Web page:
The decline in SNAP/EBT redemption at farmers markets has begun to resolve as new technologies and growing encouragement by the federal government is making SNAP redemption at farmers markets more commonplace (USDA 2015b). This is welcomed news since increasing SNAP redemption at farmers markets is vitally important in creating equitable access to these markets by limited-resource families (Jones and Bhatia, 2011).

 

Barriers to farmers market participation

Limited-resource consumers wishing to shop farmers markets are often faced by a barrage of barriers. One of the chief barriers confronting these consumers is the sheer paucity of farmers markets operating in lower income communities (Jones and Bhatia 2011). Most farmers markets draw their customer base from surrounding neighborhoods where they are located (Brown 2002). Thus, the lack of farmers markets in limited-resource communities often means individuals living in these communities are cut off from the high quality foods sold at farmers markets. This lack of access to farmers markets combined with issues of food security across limited-resource areas works to create a perfect storm whereby limited-resource consumers are unable or severely challenged to find food resources of high quality and high nutritional value (Duram 2010).

Additionally, the brand identity of some farmers markets serves as a barrier inhibiting limited-resource consumers from shopping the markets. Brand identity encompasses the value and appeal a company communicates to its consumers (Ghodeswar 2008).  In the context of farmers markets, an exclusive brand identity can be created and communicated to consumers through marketing messages, the types of products offered, as well as the types of vendors selling at the market.

Many direct agricultural markets – including farmers markets – have as their focus an exclusive consumer base (Hinrichs 2000). Through product offerings, promotional activities, and messaging, these farmers markets appeal to this base with exclusive products that are often beyond the price point of limited-resource families. Such messages of exclusivity fail to resonate with limited-resource consumers who, due to economic constraints, are price sensitive (Young et al. 2011).

Finally, for many limited-resource consumers, a lack of awareness prevents them from patronizing farmers markets. In their study of low-income North Carolinians, the top barriers preventing limited-resource individuals from shopping farmers markets included the inability of these consumers to use their EBT cards or WIC vouchers at the markets, a lack of awareness concerning the location of farmers markets in their communities, and lack of knowledge concerning farmers market hours (Leone et al. 2012). These findings are echoed by Wetherill and Gray (2015) who in their study of SNAP consumers found accessibility, awareness, and cultural barriers hindered SNAP consumers from using farmers markets.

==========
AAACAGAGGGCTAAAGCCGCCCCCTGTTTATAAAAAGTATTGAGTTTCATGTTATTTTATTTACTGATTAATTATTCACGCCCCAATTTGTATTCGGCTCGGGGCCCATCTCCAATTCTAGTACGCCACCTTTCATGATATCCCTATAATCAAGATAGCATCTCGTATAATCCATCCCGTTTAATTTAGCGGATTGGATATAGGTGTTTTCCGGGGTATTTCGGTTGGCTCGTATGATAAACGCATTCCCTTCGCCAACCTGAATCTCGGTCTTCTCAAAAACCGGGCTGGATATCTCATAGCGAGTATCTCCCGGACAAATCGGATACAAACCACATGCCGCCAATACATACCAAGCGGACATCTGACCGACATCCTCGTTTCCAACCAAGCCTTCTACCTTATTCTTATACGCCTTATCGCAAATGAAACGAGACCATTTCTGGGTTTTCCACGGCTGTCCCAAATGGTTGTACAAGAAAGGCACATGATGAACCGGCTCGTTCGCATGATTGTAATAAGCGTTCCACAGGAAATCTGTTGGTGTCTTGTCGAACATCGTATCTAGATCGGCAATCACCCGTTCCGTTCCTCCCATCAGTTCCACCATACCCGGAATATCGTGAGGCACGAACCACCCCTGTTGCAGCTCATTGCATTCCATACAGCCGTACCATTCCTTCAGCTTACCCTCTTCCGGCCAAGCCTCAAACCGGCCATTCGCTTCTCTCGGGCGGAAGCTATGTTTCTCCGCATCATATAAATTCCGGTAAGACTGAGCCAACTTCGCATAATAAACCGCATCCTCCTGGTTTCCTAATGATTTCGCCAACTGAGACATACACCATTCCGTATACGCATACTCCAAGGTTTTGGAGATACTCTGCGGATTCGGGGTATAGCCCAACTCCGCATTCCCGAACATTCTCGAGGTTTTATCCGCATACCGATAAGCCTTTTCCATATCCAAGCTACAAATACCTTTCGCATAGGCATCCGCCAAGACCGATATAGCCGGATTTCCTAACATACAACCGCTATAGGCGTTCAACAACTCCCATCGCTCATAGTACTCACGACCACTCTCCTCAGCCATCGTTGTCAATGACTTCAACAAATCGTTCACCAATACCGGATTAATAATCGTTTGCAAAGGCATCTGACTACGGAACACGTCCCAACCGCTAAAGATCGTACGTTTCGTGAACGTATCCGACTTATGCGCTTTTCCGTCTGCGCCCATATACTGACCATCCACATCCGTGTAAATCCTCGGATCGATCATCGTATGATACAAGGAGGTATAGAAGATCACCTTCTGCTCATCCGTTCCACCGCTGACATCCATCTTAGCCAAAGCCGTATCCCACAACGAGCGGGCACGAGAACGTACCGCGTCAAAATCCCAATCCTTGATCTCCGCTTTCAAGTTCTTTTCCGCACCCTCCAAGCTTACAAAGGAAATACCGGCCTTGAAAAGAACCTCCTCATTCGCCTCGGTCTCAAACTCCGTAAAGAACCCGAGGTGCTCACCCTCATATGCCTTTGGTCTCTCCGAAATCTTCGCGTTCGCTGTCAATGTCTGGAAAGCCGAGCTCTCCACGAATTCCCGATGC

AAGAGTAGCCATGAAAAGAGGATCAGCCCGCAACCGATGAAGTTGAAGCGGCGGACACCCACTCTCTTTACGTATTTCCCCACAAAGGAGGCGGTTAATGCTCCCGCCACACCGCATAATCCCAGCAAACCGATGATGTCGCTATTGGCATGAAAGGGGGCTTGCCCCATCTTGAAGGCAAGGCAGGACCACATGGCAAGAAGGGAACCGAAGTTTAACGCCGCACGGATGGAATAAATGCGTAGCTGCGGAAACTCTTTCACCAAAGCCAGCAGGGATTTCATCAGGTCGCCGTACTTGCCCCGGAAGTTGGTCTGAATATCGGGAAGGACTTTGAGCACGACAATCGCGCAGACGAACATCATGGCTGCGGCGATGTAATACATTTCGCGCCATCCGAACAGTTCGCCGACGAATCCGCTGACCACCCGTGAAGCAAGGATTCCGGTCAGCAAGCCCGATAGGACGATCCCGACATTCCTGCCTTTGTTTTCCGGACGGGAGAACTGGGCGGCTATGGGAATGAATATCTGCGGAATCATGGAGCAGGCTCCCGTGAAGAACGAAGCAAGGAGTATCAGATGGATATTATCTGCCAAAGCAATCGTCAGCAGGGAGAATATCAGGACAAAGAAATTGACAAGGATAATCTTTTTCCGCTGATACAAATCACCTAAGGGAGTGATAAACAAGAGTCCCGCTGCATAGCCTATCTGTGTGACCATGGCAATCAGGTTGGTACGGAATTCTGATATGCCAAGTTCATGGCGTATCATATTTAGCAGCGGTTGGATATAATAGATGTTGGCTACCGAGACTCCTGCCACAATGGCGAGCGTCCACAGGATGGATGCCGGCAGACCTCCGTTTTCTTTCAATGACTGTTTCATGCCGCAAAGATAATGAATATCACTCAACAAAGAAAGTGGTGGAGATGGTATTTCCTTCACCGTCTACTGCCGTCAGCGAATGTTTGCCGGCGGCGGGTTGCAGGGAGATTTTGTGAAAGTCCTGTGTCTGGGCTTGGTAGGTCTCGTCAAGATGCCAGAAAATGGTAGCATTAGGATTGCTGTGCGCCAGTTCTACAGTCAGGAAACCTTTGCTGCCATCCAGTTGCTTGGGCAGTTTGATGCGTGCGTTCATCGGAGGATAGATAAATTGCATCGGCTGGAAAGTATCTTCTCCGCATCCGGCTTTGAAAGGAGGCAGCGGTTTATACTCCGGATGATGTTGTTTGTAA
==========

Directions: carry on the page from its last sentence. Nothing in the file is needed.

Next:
Strategies to increase participation among limited-resource individuals

Recognizing the numerous barriers facing limited-resource consumers wishing to shop farmers markets, the United States Department of Agriculture (USDA) has begun to focus on strategies designed to facilitate low-income consumers’ access to farmers markets and the healthy foods sold at these markets. Strategies including a focus on locating farmers markets in low-income communities, monetary incentives through dollar-matching programs, and educational outreach have become priorities of USDA within recent years.

Farmers markets have emerged as an important strategy to address the rising problem of food insecurity in limited-resource areas (Giang, Karpyn, Laurison, Hillier, and Perry 2008). Yet, few farmers markets are actually located in limited-resource neighborhoods (Jones and Bhatia 2011). To address the lack of farmers markets in these communities, non-profit organizations have begun working to establish and sustain farmers markets in under-served areas. The success of such markets, however, is often tenuous as markets in limited-resource areas must address challenges such as price constraints, food insecurity, and pronounced community needs (Young et al. 2011). Despite these challenges, farmers markets located in limited-resource communities have experienced success with some markets not only surviving, but thriving, in limited-resource communities (Young et al. 2011).